Saturday, 13 December 2014

Tea Whisk in a Bowl

Pin cushion flower, Aspedistra.
Wood fired ceramic bowl by Michiko Takahashi Nilsen.

This autumn I've started studying Japanese tea ceremony. So far I've only gotten to a brief understanding of the structure of the Chakai, tea gathering, and practicing the preparations. As with ikebana it is a study that lasts a lifetime. Through my ikebana studies I've learned quite a lot about the traditions and philosophy of the tea ceremony. Tea philosophy has influenced ikebana in the direction of simplified arrangements and a wabi-sabi esthetics.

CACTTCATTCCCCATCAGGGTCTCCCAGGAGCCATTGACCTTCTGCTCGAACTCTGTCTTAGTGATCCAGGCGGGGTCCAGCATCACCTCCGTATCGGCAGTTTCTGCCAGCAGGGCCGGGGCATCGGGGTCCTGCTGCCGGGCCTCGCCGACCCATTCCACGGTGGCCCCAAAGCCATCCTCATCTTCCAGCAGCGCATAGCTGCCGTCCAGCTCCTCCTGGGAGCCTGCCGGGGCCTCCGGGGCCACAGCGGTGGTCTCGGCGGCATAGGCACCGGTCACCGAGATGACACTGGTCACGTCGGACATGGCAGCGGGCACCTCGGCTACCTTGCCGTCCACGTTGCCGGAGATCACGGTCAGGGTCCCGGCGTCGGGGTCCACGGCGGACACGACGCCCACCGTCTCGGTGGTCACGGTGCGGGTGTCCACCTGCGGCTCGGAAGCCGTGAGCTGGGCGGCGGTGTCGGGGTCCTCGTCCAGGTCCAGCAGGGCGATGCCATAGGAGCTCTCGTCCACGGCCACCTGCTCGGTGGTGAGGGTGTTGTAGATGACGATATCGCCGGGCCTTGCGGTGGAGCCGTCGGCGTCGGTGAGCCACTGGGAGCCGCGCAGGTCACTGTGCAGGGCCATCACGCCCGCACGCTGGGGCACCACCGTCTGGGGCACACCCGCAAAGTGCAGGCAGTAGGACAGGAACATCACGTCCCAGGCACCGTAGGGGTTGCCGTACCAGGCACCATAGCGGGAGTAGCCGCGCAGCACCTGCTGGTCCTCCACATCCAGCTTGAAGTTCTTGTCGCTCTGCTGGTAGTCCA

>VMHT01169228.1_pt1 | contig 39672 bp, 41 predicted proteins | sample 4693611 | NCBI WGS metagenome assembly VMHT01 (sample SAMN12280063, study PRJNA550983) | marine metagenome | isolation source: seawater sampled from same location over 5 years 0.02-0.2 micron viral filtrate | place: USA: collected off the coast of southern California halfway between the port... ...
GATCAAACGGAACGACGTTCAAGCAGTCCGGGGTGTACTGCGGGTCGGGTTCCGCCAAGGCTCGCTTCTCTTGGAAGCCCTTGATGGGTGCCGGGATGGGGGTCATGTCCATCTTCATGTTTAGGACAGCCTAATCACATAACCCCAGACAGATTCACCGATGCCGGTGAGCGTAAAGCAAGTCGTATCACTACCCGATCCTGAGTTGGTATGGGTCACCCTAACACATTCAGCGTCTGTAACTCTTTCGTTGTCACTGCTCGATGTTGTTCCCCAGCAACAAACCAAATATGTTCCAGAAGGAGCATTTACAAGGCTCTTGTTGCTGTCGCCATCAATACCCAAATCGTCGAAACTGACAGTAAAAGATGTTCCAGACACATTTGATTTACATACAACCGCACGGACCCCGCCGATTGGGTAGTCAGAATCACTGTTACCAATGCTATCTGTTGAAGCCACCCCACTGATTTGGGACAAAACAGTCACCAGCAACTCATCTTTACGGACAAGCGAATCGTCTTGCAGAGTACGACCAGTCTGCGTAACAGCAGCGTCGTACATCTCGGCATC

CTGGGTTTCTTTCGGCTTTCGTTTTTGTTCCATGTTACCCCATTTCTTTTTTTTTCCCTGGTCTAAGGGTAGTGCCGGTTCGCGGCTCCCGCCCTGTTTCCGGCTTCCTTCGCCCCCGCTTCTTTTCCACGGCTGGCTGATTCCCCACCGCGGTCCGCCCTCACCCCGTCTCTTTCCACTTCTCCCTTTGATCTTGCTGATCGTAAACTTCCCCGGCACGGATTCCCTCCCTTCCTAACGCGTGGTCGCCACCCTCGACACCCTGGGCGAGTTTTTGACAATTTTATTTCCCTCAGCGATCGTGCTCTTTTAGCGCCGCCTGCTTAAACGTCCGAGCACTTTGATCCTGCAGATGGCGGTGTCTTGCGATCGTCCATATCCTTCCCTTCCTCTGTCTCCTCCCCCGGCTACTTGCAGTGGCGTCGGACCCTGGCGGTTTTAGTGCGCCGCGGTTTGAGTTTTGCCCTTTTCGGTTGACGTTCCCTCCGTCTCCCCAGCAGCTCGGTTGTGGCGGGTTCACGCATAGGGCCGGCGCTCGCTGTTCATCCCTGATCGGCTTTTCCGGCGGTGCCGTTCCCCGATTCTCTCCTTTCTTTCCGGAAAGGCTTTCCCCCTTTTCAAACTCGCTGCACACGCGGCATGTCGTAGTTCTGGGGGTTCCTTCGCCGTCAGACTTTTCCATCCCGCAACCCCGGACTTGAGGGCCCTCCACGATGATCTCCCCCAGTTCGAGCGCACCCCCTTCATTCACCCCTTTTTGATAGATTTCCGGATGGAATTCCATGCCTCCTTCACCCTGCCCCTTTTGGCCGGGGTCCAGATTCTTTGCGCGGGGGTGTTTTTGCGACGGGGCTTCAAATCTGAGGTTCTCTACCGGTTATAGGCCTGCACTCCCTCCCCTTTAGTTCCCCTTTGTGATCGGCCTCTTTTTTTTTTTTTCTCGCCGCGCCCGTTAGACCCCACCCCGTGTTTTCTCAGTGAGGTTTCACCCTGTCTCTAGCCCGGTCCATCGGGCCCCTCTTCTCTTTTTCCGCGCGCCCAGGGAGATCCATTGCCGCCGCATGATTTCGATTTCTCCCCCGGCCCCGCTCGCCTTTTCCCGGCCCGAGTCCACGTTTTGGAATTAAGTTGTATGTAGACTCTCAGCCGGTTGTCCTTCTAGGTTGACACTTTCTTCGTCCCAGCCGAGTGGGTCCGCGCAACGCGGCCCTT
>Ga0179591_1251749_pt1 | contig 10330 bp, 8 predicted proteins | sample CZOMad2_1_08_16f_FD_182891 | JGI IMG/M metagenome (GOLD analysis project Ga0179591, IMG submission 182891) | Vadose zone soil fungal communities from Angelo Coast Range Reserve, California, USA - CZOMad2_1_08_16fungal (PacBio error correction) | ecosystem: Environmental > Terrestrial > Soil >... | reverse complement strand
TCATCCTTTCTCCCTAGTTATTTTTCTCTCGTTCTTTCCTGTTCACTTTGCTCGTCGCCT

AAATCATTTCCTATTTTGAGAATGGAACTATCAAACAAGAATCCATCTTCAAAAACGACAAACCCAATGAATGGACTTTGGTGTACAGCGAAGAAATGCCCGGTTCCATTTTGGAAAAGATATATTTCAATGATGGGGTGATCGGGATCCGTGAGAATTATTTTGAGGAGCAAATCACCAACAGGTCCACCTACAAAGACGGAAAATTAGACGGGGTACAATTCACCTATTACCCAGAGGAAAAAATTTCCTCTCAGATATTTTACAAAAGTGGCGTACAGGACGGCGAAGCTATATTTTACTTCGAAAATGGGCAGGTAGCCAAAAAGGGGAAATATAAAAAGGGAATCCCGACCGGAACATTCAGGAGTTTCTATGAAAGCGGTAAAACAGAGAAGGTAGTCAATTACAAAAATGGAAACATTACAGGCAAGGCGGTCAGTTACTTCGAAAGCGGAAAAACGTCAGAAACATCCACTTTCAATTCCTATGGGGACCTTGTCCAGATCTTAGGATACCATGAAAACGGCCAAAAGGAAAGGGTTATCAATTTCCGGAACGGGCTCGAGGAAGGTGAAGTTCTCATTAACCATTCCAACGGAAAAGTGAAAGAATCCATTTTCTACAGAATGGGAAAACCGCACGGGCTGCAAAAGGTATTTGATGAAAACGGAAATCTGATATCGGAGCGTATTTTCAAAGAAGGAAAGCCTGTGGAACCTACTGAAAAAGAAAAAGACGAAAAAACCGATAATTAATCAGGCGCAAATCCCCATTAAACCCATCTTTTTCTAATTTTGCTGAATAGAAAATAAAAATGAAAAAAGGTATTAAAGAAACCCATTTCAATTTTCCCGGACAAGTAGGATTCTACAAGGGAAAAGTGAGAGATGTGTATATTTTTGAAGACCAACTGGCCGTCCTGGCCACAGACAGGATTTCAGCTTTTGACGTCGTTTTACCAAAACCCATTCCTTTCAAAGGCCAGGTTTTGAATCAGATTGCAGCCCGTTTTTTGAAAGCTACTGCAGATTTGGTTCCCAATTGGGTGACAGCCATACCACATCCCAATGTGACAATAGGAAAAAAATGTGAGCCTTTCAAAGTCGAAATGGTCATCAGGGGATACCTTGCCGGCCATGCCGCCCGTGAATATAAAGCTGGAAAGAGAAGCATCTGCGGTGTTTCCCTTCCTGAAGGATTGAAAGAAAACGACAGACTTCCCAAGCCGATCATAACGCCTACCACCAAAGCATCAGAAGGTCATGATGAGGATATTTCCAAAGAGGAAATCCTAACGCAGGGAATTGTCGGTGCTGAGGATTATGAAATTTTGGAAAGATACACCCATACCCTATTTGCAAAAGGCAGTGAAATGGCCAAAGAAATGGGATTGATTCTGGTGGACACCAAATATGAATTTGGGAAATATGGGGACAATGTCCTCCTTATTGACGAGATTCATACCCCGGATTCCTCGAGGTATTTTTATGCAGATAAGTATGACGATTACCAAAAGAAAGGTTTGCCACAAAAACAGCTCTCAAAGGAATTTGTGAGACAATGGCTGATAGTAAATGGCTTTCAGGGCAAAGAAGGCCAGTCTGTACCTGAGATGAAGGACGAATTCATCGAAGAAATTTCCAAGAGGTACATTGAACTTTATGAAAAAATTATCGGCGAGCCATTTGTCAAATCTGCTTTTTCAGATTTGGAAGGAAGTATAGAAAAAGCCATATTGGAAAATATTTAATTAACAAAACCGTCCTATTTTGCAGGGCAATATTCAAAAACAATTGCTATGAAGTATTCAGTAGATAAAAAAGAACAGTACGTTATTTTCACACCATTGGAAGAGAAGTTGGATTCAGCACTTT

Inspired by the shape of a Protea, Pin cushion flower, I made this simplified ikebana at home. The flower represents a chasen tea whisk placed on a folded linnen cloth, chakin, in the tea bowl. It's not placed in exactly the way a whisk would be, it merely represents the way the utensils are prepared before being carried in an presented to the guests.

This is not a chabana, a tea flower intended for the tea room, but rather a contemporary ikebana celebrating the care and hospitality inherited in the detailed preparations for a tea ceremony.

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